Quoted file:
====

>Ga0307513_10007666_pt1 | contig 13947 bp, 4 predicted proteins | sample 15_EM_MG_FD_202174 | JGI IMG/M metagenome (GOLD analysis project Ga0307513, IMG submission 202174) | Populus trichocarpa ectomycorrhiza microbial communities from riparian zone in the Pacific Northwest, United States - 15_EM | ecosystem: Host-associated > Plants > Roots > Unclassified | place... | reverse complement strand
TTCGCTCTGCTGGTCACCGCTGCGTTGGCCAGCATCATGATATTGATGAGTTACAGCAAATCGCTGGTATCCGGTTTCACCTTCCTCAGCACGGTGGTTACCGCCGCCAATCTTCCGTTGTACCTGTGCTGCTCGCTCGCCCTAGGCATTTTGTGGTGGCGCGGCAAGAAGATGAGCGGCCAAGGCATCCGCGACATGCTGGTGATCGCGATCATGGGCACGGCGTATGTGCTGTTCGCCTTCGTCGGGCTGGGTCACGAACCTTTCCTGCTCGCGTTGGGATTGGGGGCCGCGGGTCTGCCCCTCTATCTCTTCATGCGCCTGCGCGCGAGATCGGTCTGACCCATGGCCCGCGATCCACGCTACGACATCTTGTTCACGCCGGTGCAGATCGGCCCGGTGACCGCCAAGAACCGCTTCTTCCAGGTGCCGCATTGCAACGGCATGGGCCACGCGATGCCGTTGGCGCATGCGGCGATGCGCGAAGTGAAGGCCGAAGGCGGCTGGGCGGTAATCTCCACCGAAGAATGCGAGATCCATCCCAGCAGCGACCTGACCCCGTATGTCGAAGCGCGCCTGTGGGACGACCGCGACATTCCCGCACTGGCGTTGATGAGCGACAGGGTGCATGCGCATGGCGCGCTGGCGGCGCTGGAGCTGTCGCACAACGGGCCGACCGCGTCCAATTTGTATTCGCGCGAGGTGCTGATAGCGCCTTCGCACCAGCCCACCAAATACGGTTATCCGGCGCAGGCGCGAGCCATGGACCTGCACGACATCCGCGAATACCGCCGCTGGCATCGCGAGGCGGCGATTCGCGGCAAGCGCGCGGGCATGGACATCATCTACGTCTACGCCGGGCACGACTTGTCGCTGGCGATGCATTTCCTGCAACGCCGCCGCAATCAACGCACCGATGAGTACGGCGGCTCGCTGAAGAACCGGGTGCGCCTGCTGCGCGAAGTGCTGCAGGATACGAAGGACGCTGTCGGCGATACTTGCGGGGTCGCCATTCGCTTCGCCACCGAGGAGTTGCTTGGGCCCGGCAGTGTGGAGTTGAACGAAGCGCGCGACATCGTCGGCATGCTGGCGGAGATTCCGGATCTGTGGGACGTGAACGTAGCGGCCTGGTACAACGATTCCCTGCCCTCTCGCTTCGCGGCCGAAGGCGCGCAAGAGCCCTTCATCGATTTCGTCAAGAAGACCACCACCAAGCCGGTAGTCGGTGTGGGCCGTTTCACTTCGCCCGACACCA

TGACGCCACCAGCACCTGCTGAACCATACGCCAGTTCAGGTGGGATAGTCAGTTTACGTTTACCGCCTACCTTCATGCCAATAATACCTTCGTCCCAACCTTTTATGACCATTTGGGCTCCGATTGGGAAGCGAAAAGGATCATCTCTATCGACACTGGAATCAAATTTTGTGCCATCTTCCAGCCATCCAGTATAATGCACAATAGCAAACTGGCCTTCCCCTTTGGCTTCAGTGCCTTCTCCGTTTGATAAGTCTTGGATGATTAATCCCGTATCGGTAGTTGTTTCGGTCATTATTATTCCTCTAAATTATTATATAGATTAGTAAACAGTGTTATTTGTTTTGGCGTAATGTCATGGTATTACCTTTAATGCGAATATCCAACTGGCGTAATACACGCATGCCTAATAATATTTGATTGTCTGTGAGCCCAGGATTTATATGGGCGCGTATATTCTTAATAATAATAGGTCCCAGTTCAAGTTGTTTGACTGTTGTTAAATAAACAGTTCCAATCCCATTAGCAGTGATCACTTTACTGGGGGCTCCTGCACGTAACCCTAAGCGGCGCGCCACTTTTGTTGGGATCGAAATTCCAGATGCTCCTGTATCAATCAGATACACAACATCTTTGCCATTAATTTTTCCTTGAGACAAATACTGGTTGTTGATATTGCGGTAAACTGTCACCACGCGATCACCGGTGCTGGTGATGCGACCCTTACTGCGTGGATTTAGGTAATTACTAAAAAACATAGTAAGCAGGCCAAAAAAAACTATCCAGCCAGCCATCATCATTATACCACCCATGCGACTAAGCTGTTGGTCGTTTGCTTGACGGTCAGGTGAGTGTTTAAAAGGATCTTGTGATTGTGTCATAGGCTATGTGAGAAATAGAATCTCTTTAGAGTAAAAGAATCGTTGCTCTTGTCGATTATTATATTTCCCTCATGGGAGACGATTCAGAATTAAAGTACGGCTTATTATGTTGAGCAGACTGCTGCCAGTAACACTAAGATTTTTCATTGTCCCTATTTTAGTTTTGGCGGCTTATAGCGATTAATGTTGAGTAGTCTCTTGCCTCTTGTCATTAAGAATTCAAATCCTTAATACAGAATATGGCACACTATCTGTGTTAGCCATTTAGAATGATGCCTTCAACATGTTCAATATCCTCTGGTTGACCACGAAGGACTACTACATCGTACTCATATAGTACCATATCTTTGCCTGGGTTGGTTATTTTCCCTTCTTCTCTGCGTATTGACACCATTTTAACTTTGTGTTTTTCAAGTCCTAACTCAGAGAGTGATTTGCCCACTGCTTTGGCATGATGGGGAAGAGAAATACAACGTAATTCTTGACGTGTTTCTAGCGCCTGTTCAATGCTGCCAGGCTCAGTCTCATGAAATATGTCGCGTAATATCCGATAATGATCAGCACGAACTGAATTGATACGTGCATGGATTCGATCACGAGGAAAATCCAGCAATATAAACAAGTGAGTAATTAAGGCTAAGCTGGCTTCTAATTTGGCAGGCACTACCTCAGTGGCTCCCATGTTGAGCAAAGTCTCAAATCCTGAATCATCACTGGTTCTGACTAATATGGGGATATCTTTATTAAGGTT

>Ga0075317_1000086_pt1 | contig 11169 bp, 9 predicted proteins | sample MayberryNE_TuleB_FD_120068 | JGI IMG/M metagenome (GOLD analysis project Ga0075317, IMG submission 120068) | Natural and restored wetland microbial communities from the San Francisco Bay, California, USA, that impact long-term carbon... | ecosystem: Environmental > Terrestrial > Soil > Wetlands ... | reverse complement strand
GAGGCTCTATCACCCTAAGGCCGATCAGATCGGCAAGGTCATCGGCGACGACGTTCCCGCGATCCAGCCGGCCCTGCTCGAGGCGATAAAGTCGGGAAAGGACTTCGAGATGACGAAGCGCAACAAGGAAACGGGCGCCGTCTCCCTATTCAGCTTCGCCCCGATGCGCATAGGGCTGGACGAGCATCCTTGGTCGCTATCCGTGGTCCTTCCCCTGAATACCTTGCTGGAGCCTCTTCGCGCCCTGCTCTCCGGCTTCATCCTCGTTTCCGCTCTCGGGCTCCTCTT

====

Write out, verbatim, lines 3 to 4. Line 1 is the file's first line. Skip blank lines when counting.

TGACGCCACCAGCACCTGCTGAACCATACGCCAGTTCAGGTGGGATAGTCAGTTTACGTTTACCGCCTACCTTCATGCCAATAATACCTTCGTCCCAACCTTTTATGACCATTTGGGCTCCGATTGGGAAGCGAAAAGGATCATCTCTATCGACACTGGAATCAAATTTTGTGCCATCTTCCAGCCATCCAGTATAATGCACAATAGCAAACTGGCCTTCCCCTTTGGCTTCAGTGCCTTCTCCGTTTGATAAGTCTTGGATGATTAATCCCGTATCGGTAGTTGTTTCGGTCATTATTATTCCTCTAAATTATTATATAGATTAGTAAACAGTGTTATTTGTTTTGGCGTAATGTCATGGTATTACCTTTAATGCGAATATCCAACTGGCGTAATACACGCATGCCTAATAATATTTGATTGTCTGTGAGCCCAGGATTTATATGGGCGCGTATATTCTTAATAATAATAGGTCCCAGTTCAAGTTGTTTGACTGTTGTTAAATAAACAGTTCCAATCCCATTAGCAGTGATCACTTTACTGGGGGCTCCTGCACGTAACCCTAAGCGGCGCGCCACTTTTGTTGGGATCGAAATTCCAGATGCTCCTGTATCAATCAGATACACAACATCTTTGCCATTAATTTTTCCTTGAGACAAATACTGGTTGTTGATATTGCGGTAAACTGTCACCACGCGATCACCGGTGCTGGTGATGCGACCCTTACTGCGTGGATTTAGGTAATTACTAAAAAACATAGTAAGCAGGCCAAAAAAAACTATCCAGCCAGCCATCATCATTATACCACCCATGCGACTAAGCTGTTGGTCGTTTGCTTGACGGTCAGGTGAGTGTTTAAAAGGATCTTGTGATTGTGTCATAGGCTATGTGAGAAATAGAATCTCTTTAGAGTAAAAGAATCGTTGCTCTTGTCGATTATTATATTTCCCTCATGGGAGACGATTCAGAATTAAAGTACGGCTTATTATGTTGAGCAGACTGCTGCCAGTAACACTAAGATTTTTCATTGTCCCTATTTTAGTTTTGGCGGCTTATAGCGATTAATGTTGAGTAGTCTCTTGCCTCTTGTCATTAAGAATTCAAATCCTTAATACAGAATATGGCACACTATCTGTGTTAGCCATTTAGAATGATGCCTTCAACATGTTCAATATCCTCTGGTTGACCACGAAGGACTACTACATCGTACTCATATAGTACCATATCTTTGCCTGGGTTGGTTATTTTCCCTTCTTCTCTGCGTATTGACACCATTTTAACTTTGTGTTTTTCAAGTCCTAACTCAGAGAGTGATTTGCCCACTGCTTTGGCATGATGGGGAAGAGAAATACAACGTAATTCTTGACGTGTTTCTAGCGCCTGTTCAATGCTGCCAGGCTCAGTCTCATGAAATATGTCGCGTAATATCCGATAATGATCAGCACGAACTGAATTGATACGTGCATGGATTCGATCACGAGGAAAATCCAGCAATATAAACAAGTGAGTAATTAAGGCTAAGCTGGCTTCTAATTTGGCAGGCACTACCTCAGTGGCTCCCATGTTGAGCAAAGTCTCAAATCCTGAATCATCACTGGTTCTGACTAATATGGGGATATCTTTATTAAGGTT

>Ga0075317_1000086_pt1 | contig 11169 bp, 9 predicted proteins | sample MayberryNE_TuleB_FD_120068 | JGI IMG/M metagenome (GOLD analysis project Ga0075317, IMG submission 120068) | Natural and restored wetland microbial communities from the San Francisco Bay, California, USA, that impact long-term carbon... | ecosystem: Environmental > Terrestrial > Soil > Wetlands ... | reverse complement strand